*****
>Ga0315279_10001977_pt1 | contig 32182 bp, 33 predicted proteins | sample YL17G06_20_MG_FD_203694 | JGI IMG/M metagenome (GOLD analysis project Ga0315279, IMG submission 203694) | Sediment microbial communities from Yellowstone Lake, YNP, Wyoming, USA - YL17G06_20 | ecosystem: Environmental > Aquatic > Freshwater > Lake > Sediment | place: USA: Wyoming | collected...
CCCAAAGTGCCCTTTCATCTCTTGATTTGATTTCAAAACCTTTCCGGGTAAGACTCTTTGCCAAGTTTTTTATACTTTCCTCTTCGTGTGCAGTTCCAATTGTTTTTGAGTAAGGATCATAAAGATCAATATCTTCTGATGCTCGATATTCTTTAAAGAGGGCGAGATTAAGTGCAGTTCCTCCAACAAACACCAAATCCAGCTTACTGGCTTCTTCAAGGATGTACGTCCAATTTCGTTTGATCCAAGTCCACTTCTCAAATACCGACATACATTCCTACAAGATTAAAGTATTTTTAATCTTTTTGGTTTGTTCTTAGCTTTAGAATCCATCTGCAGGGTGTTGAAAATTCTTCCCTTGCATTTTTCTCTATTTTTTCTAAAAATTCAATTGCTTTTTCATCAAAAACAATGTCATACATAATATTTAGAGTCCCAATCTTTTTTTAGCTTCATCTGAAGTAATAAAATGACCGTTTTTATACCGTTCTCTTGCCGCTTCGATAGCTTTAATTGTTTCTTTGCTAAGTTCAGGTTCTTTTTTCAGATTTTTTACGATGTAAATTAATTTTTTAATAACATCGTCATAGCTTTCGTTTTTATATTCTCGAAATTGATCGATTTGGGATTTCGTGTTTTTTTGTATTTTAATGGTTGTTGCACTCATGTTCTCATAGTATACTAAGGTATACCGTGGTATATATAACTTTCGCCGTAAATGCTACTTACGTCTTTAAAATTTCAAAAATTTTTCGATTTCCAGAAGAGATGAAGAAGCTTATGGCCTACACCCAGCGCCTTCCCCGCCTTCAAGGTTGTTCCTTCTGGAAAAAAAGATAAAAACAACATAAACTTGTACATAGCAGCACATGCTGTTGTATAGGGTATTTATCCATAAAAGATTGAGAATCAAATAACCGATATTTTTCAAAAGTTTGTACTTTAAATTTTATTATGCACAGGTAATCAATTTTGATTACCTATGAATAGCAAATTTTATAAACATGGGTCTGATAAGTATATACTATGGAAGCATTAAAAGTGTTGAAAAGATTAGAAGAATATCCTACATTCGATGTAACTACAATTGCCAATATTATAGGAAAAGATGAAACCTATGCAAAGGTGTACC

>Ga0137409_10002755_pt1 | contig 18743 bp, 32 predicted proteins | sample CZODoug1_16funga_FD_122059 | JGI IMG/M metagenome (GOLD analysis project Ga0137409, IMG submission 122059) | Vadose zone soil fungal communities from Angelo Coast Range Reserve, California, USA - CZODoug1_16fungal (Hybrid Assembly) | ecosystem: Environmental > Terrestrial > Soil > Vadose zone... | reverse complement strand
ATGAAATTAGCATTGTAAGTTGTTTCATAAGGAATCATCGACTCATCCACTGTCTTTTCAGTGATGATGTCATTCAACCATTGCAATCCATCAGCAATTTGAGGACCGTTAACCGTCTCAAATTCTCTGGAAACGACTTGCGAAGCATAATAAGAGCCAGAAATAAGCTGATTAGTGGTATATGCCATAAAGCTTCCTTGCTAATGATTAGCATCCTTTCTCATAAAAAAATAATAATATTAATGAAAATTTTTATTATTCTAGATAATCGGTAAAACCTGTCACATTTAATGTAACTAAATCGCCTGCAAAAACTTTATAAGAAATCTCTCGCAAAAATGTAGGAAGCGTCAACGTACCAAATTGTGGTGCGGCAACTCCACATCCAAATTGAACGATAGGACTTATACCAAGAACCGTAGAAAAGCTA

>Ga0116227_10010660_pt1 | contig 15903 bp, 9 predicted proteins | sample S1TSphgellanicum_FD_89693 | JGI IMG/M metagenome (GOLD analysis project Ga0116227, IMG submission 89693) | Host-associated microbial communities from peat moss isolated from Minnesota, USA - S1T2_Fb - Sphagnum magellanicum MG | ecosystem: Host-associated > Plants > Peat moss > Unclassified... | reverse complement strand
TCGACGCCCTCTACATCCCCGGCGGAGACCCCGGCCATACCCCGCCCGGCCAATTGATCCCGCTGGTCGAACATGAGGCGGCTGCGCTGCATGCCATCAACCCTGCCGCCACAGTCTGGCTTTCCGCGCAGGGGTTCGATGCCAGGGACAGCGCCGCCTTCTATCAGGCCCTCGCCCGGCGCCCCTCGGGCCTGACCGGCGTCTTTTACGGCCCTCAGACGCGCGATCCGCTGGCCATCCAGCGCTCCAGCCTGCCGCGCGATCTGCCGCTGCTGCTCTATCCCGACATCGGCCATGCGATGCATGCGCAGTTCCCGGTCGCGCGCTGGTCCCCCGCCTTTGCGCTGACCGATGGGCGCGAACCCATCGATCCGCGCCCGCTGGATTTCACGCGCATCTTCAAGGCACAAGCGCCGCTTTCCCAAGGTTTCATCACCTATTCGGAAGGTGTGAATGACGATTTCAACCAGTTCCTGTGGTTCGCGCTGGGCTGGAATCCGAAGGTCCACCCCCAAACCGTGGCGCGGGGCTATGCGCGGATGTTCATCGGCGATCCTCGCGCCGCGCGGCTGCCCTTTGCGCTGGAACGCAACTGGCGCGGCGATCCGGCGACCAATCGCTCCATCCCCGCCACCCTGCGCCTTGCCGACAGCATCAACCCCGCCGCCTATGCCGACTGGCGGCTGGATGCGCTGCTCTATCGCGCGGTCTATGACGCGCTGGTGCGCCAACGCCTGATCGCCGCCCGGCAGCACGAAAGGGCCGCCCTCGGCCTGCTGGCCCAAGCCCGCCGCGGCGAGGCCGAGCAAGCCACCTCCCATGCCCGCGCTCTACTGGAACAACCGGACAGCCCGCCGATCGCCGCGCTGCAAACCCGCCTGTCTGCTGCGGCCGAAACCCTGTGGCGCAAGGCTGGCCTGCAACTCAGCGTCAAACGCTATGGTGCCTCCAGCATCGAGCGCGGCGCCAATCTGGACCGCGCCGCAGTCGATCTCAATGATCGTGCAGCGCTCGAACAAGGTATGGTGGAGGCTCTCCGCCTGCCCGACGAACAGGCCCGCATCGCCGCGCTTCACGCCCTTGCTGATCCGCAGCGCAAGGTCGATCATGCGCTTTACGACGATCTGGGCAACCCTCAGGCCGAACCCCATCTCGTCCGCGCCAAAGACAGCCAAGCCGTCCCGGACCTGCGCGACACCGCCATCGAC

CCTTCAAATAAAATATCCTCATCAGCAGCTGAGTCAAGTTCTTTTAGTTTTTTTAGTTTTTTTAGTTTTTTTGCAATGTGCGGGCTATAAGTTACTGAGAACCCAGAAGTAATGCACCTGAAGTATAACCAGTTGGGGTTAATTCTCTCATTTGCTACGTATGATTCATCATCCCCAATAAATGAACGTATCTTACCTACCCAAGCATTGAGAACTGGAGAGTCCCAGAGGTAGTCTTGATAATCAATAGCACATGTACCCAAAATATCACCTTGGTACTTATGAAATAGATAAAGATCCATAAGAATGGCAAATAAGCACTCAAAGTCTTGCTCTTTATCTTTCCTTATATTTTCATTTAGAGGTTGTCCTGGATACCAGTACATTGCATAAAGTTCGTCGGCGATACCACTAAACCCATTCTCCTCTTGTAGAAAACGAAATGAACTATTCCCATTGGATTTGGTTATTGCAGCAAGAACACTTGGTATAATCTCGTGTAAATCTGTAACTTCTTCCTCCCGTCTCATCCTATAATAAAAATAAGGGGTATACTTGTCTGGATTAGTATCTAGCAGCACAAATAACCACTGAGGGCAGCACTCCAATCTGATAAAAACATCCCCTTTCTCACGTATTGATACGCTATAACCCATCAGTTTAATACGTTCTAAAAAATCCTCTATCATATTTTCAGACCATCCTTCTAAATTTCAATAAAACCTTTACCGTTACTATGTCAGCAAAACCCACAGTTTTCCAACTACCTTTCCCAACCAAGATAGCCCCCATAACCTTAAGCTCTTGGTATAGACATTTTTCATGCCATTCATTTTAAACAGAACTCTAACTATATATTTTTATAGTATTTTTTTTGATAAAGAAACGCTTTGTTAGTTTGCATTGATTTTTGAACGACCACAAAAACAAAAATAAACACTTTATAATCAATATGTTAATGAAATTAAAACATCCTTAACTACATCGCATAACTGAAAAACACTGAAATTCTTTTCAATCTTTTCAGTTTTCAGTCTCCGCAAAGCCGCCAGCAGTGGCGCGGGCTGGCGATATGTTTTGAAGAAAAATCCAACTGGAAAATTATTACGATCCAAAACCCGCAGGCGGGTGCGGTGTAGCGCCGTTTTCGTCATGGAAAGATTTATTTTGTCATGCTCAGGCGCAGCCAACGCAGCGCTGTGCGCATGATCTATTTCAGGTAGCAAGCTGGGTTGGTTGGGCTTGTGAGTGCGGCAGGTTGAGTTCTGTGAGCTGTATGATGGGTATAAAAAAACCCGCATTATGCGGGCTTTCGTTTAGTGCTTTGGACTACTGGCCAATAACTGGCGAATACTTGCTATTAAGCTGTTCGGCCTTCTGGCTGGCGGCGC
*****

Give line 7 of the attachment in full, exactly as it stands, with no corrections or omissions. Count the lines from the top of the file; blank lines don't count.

CCTTCAAATAAAATATCCTCATCAGCAGCTGAGTCAAGTTCTTTTAGTTTTTTTAGTTTTTTTAGTTTTTTTGCAATGTGCGGGCTATAAGTTACTGAGAACCCAGAAGTAATGCACCTGAAGTATAACCAGTTGGGGTTAATTCTCTCATTTGCTACGTATGATTCATCATCCCCAATAAATGAACGTATCTTACCTACCCAAGCATTGAGAACTGGAGAGTCCCAGAGGTAGTCTTGATAATCAATAGCACATGTACCCAAAATATCACCTTGGTACTTATGAAATAGATAAAGATCCATAAGAATGGCAAATAAGCACTCAAAGTCTTGCTCTTTATCTTTCCTTATATTTTCATTTAGAGGTTGTCCTGGATACCAGTACATTGCATAAAGTTCGTCGGCGATACCACTAAACCCATTCTCCTCTTGTAGAAAACGAAATGAACTATTCCCATTGGATTTGGTTATTGCAGCAAGAACACTTGGTATAATCTCGTGTAAATCTGTAACTTCTTCCTCCCGTCTCATCCTATAATAAAAATAAGGGGTATACTTGTCTGGATTAGTATCTAGCAGCACAAATAACCACTGAGGGCAGCACTCCAATCTGATAAAAACATCCCCTTTCTCACGTATTGATACGCTATAACCCATCAGTTTAATACGTTCTAAAAAATCCTCTATCATATTTTCAGACCATCCTTCTAAATTTCAATAAAACCTTTACCGTTACTATGTCAGCAAAACCCACAGTTTTCCAACTACCTTTCCCAACCAAGATAGCCCCCATAACCTTAAGCTCTTGGTATAGACATTTTTCATGCCATTCATTTTAAACAGAACTCTAACTATATATTTTTATAGTATTTTTTTTGATAAAGAAACGCTTTGTTAGTTTGCATTGATTTTTGAACGACCACAAAAACAAAAATAAACACTTTATAATCAATATGTTAATGAAATTAAAACATCCTTAACTACATCGCATAACTGAAAAACACTGAAATTCTTTTCAATCTTTTCAGTTTTCAGTCTCCGCAAAGCCGCCAGCAGTGGCGCGGGCTGGCGATATGTTTTGAAGAAAAATCCAACTGGAAAATTATTACGATCCAAAACCCGCAGGCGGGTGCGGTGTAGCGCCGTTTTCGTCATGGAAAGATTTATTTTGTCATGCTCAGGCGCAGCCAACGCAGCGCTGTGCGCATGATCTATTTCAGGTAGCAAGCTGGGTTGGTTGGGCTTGTGAGTGCGGCAGGTTGAGTTCTGTGAGCTGTATGATGGGTATAAAAAAACCCGCATTATGCGGGCTTTCGTTTAGTGCTTTGGACTACTGGCCAATAACTGGCGAATACTTGCTATTAAGCTGTTCGGCCTTCTGGCTGGCGGCGC